City Hall

Inside the World War II-Era Airplane That Oak Cliff Residents Can't Stand

At the contentious town hall meetings between city of Dallas staffers who insist Dallas Executive Airport is going to expand and neighboring Oak Cliff residents who would rather it didn't, one airplane in particular has drawn flak. "At previous meetings, everyone has brought up the yellow airplane that was so loud," says James Nutt, one of the airport's unhappy neighbors.

Dallas Executive Airport, a small property in the Red Bird neighborhood, is owned by the city, which has been planning to renovate and expand it for the past four years. The neighbors-turned-activists who live next door say they wouldn't necessarily be against a bigger airport if the city had handled the expansion better. But they're unhappy they have largely been left out of the city's planning process, which has been secretive at times, as the Observer's Eric Nicholson reported last year.  

Among the questions neighbors have is how the city will limit further noise from the small planes already there before the airport gets bigger and hosts more planes.  People who live next to the path of the airport's longer runaway complain about the sounds from private jets, while people closer to the shorter runaway, where Nutt lives, deal with smaller aircraft. The small yellow airplane "is like a Harley Davidson going down the street," Nutt says.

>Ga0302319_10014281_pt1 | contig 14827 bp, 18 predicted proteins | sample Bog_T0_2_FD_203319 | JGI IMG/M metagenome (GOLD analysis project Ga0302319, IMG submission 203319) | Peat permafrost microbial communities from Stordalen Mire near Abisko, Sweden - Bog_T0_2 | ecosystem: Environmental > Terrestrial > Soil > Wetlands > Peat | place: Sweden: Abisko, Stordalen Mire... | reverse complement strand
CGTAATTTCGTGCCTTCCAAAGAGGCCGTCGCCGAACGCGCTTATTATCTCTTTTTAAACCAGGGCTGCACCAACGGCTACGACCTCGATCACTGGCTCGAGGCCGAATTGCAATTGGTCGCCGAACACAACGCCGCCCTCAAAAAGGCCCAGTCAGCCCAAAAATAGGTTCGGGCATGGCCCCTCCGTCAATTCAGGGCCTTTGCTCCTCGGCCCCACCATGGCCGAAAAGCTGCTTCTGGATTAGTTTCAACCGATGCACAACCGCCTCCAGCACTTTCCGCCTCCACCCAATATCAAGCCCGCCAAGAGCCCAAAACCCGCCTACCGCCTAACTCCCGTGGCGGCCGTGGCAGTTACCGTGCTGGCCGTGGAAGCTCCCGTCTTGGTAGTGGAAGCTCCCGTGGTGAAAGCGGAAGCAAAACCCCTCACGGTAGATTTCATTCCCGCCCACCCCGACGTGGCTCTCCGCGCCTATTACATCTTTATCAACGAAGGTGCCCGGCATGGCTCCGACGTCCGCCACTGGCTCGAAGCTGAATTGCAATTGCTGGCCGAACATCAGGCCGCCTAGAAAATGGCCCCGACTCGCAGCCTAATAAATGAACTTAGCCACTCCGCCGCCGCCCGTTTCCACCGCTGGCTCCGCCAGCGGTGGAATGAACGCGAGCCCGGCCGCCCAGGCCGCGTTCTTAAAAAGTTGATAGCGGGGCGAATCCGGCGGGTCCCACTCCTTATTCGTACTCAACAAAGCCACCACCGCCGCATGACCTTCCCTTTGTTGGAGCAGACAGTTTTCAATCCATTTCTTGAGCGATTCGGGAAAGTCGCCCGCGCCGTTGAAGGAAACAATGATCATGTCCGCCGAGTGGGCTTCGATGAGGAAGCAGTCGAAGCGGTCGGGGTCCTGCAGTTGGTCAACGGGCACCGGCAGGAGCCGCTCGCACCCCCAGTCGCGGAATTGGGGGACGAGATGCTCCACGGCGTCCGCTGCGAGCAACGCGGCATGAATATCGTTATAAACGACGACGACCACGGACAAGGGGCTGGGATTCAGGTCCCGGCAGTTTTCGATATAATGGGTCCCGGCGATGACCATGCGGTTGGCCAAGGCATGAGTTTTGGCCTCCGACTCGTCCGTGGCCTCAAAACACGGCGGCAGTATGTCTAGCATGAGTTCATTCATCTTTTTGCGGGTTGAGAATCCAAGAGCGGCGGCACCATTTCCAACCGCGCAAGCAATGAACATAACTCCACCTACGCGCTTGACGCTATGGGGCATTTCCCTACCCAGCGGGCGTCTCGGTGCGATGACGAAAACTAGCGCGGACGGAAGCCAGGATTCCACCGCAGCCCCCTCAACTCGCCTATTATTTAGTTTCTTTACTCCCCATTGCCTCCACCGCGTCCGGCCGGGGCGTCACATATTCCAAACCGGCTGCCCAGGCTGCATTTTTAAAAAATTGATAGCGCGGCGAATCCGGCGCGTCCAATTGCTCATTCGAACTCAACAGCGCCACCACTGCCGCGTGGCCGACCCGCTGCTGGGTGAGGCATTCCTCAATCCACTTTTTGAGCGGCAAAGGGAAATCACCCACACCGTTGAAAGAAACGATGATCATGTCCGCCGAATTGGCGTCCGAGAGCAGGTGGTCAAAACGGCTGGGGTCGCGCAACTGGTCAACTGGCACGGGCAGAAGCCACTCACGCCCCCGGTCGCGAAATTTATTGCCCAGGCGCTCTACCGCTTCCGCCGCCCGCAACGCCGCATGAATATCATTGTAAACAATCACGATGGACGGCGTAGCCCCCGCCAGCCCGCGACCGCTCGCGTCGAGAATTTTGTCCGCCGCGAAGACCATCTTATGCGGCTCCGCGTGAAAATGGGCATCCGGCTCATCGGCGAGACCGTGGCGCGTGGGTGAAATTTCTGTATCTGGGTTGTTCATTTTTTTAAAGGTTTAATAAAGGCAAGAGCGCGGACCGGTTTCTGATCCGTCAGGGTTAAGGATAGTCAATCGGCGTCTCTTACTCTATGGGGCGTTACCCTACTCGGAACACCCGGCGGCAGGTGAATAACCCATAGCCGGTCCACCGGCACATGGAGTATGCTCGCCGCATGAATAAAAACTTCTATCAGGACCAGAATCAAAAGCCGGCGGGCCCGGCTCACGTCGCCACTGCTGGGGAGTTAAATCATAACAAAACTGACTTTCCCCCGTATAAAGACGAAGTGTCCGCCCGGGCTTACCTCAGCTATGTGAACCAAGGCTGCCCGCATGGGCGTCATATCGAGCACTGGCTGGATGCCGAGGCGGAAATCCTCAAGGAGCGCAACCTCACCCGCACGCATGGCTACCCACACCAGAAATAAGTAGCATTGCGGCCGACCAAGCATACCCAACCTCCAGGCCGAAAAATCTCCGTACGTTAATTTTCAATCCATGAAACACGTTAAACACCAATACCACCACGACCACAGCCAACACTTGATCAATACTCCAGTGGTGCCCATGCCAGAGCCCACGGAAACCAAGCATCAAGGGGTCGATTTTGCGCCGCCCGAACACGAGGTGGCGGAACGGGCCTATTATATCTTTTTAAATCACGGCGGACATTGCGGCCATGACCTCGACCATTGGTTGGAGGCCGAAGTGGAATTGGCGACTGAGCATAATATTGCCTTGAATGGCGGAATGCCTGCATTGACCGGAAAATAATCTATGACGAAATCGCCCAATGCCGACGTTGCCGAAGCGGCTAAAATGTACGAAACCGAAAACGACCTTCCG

The owner of the yellow airplane remained a mystery to the angry neighbors until another city-hosted meeting last month. Steven DeWolf, a Dallas attorney and successful wind energy developer, says the city invited him to speak, but he didn't realize that his airplane "was a big point of contention" and came to the meeting under the impression that he would have some sort of constructive talk with everyone about his plane, a model called the PT-17 Stearman, made by Boeing. The PT-17 was used as a primary trainer in the World War II era, and DeWolf says it was same model his father first learned to fly. He bought the plane in 1991 and practices patterns on early Friday mornings, dressed in the same style of jumpsuit pilots from that era wore. He wears a parachute with the outfit to be safe, but he's never had to use it. 

As DeWolf faced questions and complaints from angry neighbors at the August meeting, "I felt kind of bad for him," Nutt says. "I felt like the airport kind of threw him under the bus by asking him to speak."  Nonetheless, Nutt wanted to make his concerns clear with DeWolf directly. He recalls telling the pilot, "You're the reason a lot of the people here don't want the airport expanded, because we don't want more noise." The noise, Nutt says, is so powerful that it shakes his windows and scares his dogs. After the meeting, residents described the confrontation with DeWolf and their unflattering impressions of him in a public Facebook thread. When we called DeWolf shortly afterward to hear his side of the story,  he claimed that he flies only narrow patterns, inside the boundaries of the airport, and that he puts the engine to "idle" when he lands to reduce noise.

"Maybe I'm being overly sensitive," he reflected of his tense meeting with Oak Cliff neighbors. "Maybe it wasn't all directed toward me. They were nice enough to give me applause when I left," DeWolf said on the phone. Then he invited us to come to the DEA airport and see the airplane ourselves. Free ride in a biplane? Sorry, Oak Cliff. Watch our video inside his aircraft below:   
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Amy Martyn
Contact: Amy Martyn